Tuesday, May 16, 2017

Shubbak el-Habayeb with the BBB

Our challenge from Karen's Kitchen Stories is up for the month, and I get to use my new mahlab spice again.  These pretty buns are an Iraqi bread and the name Shubbak el-Habayeb translates to "the lover's window".  It's a delightful smelling bread, scented with orange blossom and rose waters, as well as cardamom and mahlab spice.  The dough smells lovely both mixing and baking!  I had bottles of Middle Eastern flower waters, but I understand that the Nielsen Massey versions are much stronger and should be used in smaller measure.  I also found that, like many spices, mahlab is best kept whole, so if you get the pre-ground kind, consider keeping it in the freezer to retain its flavor better.

Shubbak el-Habayeb is a bread best eaten on the day it is made.  Otherwise, you may want to wrap and freeze the rolls for later.  They are wonderful with butter and marmalade, or date syrup, and quite lovely with a cup of tea.  Mine turned out with a tight crumb and I think despite adding more liquid, my dough was still a bit too dry.  (I don't think I used the whole ½ cup extra that Karen wrote in.)  I would recommend using enough liquid to get a nice soft dough.  The shaping almost reminds me of a fougasse, and so I think they will work well with a more slack dough next time.  I also found that using my fine celtic sea salt, the salt measurement given was too much.  It's an average baker's percentage, but for this particular recipe, I prefer less and have seen almost the exact recipe elsewhere with less than half the salt.  Now I don't like a bland bread either, so I would go for a happy medium between the two.

The sweet little description in the Book of Buns, from which this recipe was taken, mentions that the buns should be eaten while thinking of your true love.  I assume that the four slits are to represent one of those window panes with the wooden trim and cross bars.  I remember growing up in a room with a large picture window covered with the little wood frames to make it look like dozens of little window panes.  It looked out onto our pear trees and deck.  Loved that house.  I guess these can be reminiscing buns as well.  ☺  Our host kitchen did give a substitute for mahlab if you find it hard to come by: 1½ tsp ground cinnamon, ¼ tsp ground cloves, ¼ tsp ground bay leaves: mix together and use measure for measure in place of the mahlab.  I also read in my last recipe that a hint of almond extract can also be added for mahlab substitution.  So with or without the special ingredient, we would love for you to join us in making these aromatic buns this month.  Check out the host kitchen's blog for the original post and pictures of the special ingredients.  You don't have to have a blog to participate, a picture will do.  Just send a picture or your post of your finished loaf to the host kitchen by the 29th of this month.  You will receive a Bread Baking Buddy graphic to keep or add to your post, and be included in our Buddy round up at the end of the month.  New recipes are posted every month on the 16th.  Check out our Facebook group to see most of the Babes' baking results during that time.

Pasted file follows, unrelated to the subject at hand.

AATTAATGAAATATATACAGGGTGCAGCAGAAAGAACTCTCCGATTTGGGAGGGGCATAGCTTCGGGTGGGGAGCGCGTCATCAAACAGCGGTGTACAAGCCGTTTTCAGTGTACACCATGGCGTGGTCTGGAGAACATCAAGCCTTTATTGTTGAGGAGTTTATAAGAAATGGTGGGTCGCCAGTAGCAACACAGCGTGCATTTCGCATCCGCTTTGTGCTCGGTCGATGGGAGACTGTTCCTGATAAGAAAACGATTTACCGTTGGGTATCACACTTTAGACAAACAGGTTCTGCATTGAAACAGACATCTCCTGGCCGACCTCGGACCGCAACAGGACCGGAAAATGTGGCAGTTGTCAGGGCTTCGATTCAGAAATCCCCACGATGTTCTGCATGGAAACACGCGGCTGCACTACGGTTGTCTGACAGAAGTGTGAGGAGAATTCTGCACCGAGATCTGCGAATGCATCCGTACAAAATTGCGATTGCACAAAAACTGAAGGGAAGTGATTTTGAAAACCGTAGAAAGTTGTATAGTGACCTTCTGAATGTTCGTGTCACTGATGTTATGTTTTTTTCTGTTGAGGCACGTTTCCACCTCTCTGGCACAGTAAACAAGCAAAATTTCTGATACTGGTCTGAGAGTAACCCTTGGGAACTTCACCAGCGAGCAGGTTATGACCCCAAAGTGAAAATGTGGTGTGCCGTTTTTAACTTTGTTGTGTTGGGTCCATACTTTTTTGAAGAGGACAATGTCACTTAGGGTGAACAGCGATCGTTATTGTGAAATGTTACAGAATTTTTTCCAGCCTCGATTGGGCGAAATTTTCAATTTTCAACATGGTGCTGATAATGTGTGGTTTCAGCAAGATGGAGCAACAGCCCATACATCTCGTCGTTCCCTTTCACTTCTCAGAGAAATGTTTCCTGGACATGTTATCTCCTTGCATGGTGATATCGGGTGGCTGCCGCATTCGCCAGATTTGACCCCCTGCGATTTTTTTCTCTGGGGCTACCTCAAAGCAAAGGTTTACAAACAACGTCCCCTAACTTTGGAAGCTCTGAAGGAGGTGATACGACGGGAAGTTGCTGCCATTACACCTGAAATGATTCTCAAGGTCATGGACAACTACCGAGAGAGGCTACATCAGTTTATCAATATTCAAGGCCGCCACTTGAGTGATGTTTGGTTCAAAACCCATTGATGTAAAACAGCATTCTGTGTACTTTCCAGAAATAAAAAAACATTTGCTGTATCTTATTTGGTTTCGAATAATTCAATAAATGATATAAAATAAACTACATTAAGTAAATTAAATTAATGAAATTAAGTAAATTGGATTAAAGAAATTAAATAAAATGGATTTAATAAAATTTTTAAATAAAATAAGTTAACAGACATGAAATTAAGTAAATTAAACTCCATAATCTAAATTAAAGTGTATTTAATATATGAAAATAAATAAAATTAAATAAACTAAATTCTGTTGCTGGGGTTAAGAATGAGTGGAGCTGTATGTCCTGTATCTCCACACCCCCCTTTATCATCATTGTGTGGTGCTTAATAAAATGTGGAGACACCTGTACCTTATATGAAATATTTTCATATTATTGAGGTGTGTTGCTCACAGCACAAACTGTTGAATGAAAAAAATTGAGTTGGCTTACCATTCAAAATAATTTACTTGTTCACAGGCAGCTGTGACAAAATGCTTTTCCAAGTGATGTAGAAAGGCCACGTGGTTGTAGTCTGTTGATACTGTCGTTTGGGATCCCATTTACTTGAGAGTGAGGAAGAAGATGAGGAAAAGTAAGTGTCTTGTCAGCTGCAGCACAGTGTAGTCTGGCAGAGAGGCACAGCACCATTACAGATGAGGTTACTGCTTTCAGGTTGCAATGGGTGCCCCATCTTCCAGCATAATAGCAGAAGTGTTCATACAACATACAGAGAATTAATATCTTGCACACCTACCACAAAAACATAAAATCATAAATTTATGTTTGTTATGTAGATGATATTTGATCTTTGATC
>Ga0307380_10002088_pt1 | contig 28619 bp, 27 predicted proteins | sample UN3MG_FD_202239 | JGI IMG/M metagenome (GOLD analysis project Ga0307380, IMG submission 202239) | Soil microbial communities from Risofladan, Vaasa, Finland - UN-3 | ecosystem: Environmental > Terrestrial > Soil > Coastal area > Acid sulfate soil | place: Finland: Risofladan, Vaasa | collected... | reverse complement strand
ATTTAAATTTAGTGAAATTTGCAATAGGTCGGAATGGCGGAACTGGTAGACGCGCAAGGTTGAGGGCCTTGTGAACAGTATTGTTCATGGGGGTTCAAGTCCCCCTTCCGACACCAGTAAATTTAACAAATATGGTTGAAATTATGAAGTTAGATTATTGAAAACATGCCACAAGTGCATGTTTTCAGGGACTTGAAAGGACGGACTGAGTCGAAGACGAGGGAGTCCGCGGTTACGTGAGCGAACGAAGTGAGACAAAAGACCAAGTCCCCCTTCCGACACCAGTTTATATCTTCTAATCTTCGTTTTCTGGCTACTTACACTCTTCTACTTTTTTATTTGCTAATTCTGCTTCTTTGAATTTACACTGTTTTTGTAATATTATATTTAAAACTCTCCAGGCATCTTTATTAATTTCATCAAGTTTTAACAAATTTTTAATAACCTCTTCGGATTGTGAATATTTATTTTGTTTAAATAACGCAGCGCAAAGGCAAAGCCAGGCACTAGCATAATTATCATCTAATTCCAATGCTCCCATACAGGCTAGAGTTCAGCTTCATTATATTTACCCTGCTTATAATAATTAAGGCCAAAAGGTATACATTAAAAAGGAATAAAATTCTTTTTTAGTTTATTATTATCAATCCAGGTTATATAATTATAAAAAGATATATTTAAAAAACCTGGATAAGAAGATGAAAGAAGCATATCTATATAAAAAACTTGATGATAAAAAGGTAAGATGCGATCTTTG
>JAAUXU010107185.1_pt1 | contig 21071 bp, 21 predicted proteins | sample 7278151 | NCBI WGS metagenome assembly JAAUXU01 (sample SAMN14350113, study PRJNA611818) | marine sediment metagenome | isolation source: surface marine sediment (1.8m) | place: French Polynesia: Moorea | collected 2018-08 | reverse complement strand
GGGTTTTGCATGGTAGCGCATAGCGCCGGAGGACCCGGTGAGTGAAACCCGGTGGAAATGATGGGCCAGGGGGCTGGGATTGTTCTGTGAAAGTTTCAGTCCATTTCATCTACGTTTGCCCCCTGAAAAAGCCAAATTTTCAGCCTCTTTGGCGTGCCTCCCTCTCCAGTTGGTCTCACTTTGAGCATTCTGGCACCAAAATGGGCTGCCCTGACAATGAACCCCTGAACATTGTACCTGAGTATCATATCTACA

Shubbak el-Habayeb
makes 12 rolls

600g (4¾ cups) all purpose flour (I used a combo of all purpose and spelt)
3 g (1½ tsp) instant yeast
100 g (½ cup) sugar
225 g (1 scant cup) milk, scalded, cooled to lukewarm
2 large eggs
½ teaspoon orange blossom water
½ teaspoon rose water
½ teaspoon ground cardamom
½ teaspoon ground mahlab
12 grams (1 tbsp) salt (I would use 8-10g {1½-2} tsp next time)
50 grams (3 tbsp) butter, melted and cooled

up to ½ cup extra water, added to the dough by wetting you hands as you knead the dough

For the egg wash:
1 egg
1 tbsp water
Pinch of salt
Pinch of sugar
Sesame seeds (I used both black and white sesame)

Place the flour in a bowl and mix in the sugar and yeast.  Create a well in the middle and add the milk. Pull down some flour from the sides to cover the milk.  Cover the bowl and let rest for one hour.
Add the eggs, flower waters, cardamom, mahlab, and salt to the flour and milk mixture and mix with your hands to form a rough dough. Turn out onto an unfloured counter, and knead for 10 minutes, or knead using a stand mixer.  Add the butter, and knead for 10 more minutes. While kneading, if the dough is too stiff, dip your hands in the extra water, and continue to knead. Continue dipping your hands in the water and kneading until you have a nice, soft, elastic dough.  You can also do this with a dough hook, adding the water one tablespoon at a time.  Place the dough into an oiled bowl and let rise in a warm spot, covered, for about two hours or until doubled.